Why is it that at the start of a new relationship (the “honeymoon” phase) we hardly have any conflicts, but later on we really struggle with each other?
According to Stan Tatkin, who integrates attachment theory and recent neuroscience research, it is because at the beginning of our relationship we are fully attuned, curious to explore the other – whereas later on, we start to relate to each other on more of an automatic pilot state of mind:
“You think you know each other already so you stop paying attention, you stop being fully present.”
In his book Wired for Love, he coined the term the Couple Bubble, which means you really need to make an effort to support each other and accept the partner with all their faults, as they are, instead of judging each other.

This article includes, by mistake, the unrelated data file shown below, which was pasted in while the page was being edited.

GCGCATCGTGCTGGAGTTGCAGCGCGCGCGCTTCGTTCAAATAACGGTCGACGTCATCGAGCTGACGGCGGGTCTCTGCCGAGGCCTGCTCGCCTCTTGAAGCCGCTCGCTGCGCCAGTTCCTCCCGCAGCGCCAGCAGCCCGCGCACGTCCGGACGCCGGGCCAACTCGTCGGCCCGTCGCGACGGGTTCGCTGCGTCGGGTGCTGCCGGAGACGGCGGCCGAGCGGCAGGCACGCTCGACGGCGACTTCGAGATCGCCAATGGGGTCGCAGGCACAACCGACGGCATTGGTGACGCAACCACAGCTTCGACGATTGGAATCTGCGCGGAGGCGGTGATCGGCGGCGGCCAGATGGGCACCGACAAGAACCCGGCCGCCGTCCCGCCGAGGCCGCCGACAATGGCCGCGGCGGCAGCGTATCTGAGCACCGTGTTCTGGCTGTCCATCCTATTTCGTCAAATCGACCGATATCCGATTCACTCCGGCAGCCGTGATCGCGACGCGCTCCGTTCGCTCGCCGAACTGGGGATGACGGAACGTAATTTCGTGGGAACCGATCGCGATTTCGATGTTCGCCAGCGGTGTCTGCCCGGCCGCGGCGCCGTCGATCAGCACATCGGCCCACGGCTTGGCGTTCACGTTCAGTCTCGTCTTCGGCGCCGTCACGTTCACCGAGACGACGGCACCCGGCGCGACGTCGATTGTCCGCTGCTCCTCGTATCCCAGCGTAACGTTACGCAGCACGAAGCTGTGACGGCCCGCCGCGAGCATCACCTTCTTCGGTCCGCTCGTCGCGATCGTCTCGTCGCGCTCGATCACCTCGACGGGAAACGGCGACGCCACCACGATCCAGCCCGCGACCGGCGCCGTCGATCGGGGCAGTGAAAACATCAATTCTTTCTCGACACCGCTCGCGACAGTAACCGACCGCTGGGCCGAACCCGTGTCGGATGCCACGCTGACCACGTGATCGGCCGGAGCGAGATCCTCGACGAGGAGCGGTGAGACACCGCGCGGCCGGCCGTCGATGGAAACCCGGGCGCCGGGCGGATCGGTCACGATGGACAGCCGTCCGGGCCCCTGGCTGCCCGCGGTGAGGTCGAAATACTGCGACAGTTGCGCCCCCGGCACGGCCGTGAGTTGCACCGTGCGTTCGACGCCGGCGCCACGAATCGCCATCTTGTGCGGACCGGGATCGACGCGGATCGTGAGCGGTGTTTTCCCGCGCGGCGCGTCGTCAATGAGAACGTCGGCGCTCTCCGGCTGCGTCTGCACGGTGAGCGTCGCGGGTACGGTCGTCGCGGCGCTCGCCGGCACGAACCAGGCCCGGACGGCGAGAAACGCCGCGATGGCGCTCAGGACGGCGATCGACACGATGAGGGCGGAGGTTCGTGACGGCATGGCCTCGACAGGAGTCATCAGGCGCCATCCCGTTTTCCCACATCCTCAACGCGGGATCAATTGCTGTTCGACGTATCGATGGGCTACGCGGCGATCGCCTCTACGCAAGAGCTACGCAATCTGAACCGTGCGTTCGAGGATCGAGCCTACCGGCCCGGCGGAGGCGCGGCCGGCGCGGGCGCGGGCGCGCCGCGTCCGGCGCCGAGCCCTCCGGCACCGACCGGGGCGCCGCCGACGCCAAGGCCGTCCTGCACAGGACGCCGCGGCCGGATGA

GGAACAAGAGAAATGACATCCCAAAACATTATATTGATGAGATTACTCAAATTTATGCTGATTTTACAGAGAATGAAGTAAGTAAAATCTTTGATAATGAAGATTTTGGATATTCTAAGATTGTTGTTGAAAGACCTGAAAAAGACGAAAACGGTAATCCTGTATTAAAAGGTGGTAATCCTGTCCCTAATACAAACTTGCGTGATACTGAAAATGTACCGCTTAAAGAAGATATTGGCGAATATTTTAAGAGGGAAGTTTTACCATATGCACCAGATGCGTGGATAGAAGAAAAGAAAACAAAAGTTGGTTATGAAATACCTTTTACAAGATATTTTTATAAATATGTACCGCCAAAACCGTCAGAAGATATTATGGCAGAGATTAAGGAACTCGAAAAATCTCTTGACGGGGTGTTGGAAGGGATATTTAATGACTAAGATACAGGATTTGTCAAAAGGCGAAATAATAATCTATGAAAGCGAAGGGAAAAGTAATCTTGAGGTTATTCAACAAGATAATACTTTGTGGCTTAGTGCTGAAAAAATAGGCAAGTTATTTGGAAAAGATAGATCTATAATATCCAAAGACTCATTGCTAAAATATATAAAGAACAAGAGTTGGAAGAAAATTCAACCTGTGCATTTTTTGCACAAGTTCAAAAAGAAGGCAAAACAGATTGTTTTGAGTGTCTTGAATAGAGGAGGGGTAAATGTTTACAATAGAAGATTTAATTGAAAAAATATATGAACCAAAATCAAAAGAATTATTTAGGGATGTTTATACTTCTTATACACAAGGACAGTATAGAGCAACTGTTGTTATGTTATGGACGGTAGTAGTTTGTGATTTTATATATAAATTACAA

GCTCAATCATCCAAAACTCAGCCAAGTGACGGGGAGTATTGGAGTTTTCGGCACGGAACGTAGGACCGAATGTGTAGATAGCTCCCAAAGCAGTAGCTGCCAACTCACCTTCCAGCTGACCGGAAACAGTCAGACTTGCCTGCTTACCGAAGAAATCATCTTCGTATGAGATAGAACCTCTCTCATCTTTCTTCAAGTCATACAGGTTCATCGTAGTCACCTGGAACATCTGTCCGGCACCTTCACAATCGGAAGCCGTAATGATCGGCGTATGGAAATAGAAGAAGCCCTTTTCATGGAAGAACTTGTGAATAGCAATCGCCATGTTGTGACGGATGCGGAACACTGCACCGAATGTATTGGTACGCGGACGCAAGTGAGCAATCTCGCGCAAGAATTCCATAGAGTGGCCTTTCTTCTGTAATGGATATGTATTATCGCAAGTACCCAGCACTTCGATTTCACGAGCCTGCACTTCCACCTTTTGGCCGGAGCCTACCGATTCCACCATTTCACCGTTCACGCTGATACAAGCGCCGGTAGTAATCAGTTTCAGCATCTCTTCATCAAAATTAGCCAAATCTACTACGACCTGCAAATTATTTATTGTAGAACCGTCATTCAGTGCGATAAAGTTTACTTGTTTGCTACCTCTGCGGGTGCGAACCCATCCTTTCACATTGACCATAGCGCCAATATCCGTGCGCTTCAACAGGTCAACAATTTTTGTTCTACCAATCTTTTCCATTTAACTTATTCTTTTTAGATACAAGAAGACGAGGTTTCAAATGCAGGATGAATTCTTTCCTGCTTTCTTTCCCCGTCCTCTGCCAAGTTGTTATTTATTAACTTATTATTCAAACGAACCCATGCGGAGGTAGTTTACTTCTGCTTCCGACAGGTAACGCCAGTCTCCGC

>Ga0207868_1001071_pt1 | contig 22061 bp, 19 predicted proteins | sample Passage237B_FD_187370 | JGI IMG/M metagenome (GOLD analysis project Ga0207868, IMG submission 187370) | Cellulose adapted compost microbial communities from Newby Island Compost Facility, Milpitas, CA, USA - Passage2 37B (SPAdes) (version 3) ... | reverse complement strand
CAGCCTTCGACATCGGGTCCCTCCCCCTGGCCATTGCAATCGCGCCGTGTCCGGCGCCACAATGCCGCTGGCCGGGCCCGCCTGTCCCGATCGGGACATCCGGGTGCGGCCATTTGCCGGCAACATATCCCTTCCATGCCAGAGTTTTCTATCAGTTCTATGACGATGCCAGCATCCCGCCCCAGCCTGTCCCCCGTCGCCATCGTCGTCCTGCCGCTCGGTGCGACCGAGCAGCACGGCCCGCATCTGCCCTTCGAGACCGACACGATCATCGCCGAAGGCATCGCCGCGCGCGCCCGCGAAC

In this TEDx talk, Stan Tatkin explains the biological reason behind our quarrels. When you listen to this talk you realize that arguing, fighting, reacting and even overreacting is completely natural and normal. Inevitable even. But he also explains that we can make a decision to become a team, and help each other by resolving to be a sound, solid unit. He says:
“A relationship can survive fights. What it can not survive is a loss of safety and security.”
And he gives some amazing tips on how to fight “better”. Really worth listening to his 10 minutes TEDx talk: